As noted, trade and trade liberalisation also changes relative prices. Some households may lose out if their primary production now competes with lower-cost imports. However, trade liberalisation involves not only losses for some groups but also a re-allocation of resources towards higher-productivity activities.

The extent to which relative prices are affected by trade liberalisation depends on the extent of price transmission from the border to producers and consumers. This in turn will depend on the quality of the infrastructure, the behaviour of domestic marketing margins, and geographical factors Hertel, Also, the first-round effects where net food-consuming households gain from lower prices following trade liberalisation and vice versa can be overturned in the wake of subsequent adjustments in consumption and production FAO, Thus, the impacts of agricultural trade liberalisation on food security are ambiguous.

A detailed review of the evidence gave no consistent conclusions McCorriston et al. Partly, this is because agricultural trade liberalisation is often introduced as part of wider reforms which make it difficult to isolate the agricultural trade liberalisation impacts alone.

There are also different metrics which can be used to measure food security. More generally, if agricultural trade were harmful to food security, then a high degree of agricultural trade openness would tend to be associated with a high proportion of undernourished people in the population.


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  • However, plotting agricultural trade openness against two food security indicators, the prevalence of undernutrition and the percentage of children under five underweight does not support this expectation FAO, While no causal relationship is implied, the evidence does not suggest that engagement in agricultural trade is associated with high levels of undernourishment but, rather, the opposite.

    However, the study observes that there is a wide degree of dispersion in the data. Each level of trade openness is associated with a wide range of hunger indicators. This suggests that the impact of agricultural trade and trade liberalisation on food security is mediated by many other factors, such as markets, infrastructure, institutions and the complementary policy environment in which trade liberalisation takes place. In the absence of domestic measures to mitigate income losses, some households will lose in the process of trade liberalisation, leaving their food security compromised.

    Hence, domestic policy reform must accompany trade reforms to enhance the positive effects of trade and to cushion any negative impacts on the hungry. The FAO definition of food security implies that people do not just have access to food in sufficient quantities in terms of dietary energy but that their intake is of adequate composition and quality in terms of its content in micronutrients minerals and vitamins and its impact on health. This is referred to as the utilisation dimension of food security. That trade can influence diets and food choices has been highlighted by a number of commentators writing mainly from a public health perspective.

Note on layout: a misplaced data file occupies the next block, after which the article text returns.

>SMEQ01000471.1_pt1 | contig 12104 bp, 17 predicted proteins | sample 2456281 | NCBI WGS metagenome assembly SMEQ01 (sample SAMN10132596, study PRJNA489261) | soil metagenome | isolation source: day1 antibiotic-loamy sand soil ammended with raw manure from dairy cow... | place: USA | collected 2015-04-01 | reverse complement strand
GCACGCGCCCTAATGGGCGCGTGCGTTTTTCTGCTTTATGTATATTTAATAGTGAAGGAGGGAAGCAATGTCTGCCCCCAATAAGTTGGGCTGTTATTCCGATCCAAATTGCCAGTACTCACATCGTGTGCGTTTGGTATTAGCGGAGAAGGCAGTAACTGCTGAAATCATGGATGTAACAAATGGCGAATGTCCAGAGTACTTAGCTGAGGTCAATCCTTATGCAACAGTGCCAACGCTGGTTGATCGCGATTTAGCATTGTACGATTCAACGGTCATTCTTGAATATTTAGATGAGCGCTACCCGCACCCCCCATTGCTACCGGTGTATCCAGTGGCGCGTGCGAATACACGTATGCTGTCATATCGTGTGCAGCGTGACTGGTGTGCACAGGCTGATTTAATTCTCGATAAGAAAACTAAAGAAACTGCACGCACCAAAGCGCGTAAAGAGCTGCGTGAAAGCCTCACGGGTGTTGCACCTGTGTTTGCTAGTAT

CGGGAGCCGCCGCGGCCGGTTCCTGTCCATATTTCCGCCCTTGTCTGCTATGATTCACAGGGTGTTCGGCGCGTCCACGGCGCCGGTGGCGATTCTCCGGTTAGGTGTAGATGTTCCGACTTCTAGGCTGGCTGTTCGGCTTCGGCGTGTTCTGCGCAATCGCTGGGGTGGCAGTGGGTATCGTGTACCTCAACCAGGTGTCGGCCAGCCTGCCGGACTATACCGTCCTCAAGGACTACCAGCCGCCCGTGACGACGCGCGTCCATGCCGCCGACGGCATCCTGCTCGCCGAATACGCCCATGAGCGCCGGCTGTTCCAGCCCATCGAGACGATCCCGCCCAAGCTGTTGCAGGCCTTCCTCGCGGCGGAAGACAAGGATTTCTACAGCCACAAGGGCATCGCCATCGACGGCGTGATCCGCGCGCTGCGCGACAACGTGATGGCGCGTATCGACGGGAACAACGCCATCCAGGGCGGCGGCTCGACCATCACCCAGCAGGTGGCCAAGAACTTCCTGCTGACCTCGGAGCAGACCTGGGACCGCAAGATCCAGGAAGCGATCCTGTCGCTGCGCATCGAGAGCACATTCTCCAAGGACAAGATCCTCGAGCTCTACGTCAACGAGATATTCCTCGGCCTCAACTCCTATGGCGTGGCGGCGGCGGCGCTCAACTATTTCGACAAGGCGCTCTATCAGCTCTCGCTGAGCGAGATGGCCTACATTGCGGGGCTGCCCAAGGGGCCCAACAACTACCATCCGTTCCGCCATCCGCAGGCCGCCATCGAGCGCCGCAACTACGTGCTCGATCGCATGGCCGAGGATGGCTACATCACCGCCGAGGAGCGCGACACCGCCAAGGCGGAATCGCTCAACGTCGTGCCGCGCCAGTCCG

As for the other dimensions of food security, the relationship between international trade and nutrition is ambiguous, given that nutritional problems lie along a spectrum from under- to over-nutrition Hawkes, Trade can help to address undernutrition by raising incomes, cheapening food and increasing the diversity of food available for consumption.

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    Critics argue that, by reducing the price and increasing the availability of unhealthy foods, typically those that are calorie-rich, nutrient-poor and high in saturated fats and salt, trade liberalisation can adversely affect food consumption and health Thow, Thow and Hawkes argue that trade liberalisation in Central America appears to have directly influenced the availability and price of meat and processed foods, many of which are energy-dense and high in fats, sugars and salt. On the other hand, Owen and Wu find that increased openness to trade is associated with lower rates of infant mortality and higher life expectancies, especially in developing countries.

    The rising burden of non-communicable diseases partly as a result of inappropriate diets is a challenge for policy-makers in both developed and developing countries. Emphasising personal responsibility, more widespread nutrition education and greater use of nutrition labelling in an attempt to change consumer behaviour is important but experience suggests these approaches will have limited success in the absence of more structural interventions to influence the food environment in which consumers make their food choices.

    However, restricting trade as a way to modify consumer behaviour is likely to be both inefficient and ineffective. More holistic approaches, possibly including taxation measures, working with the food industry to examine packaging and sizes, food recipe composition, marketing regulations and facilitating opportunities for more exercise and play are likely to be more effective tools at the disposal of policy-makers. International trade can play an important role in reducing price risk through enabling countries to make use of world markets in the face of domestic production variability.

    A move from autarky towards free trade can reduce total price risk through diversification of supplies, as long as the shocks in individual markets are not perfectly correlated.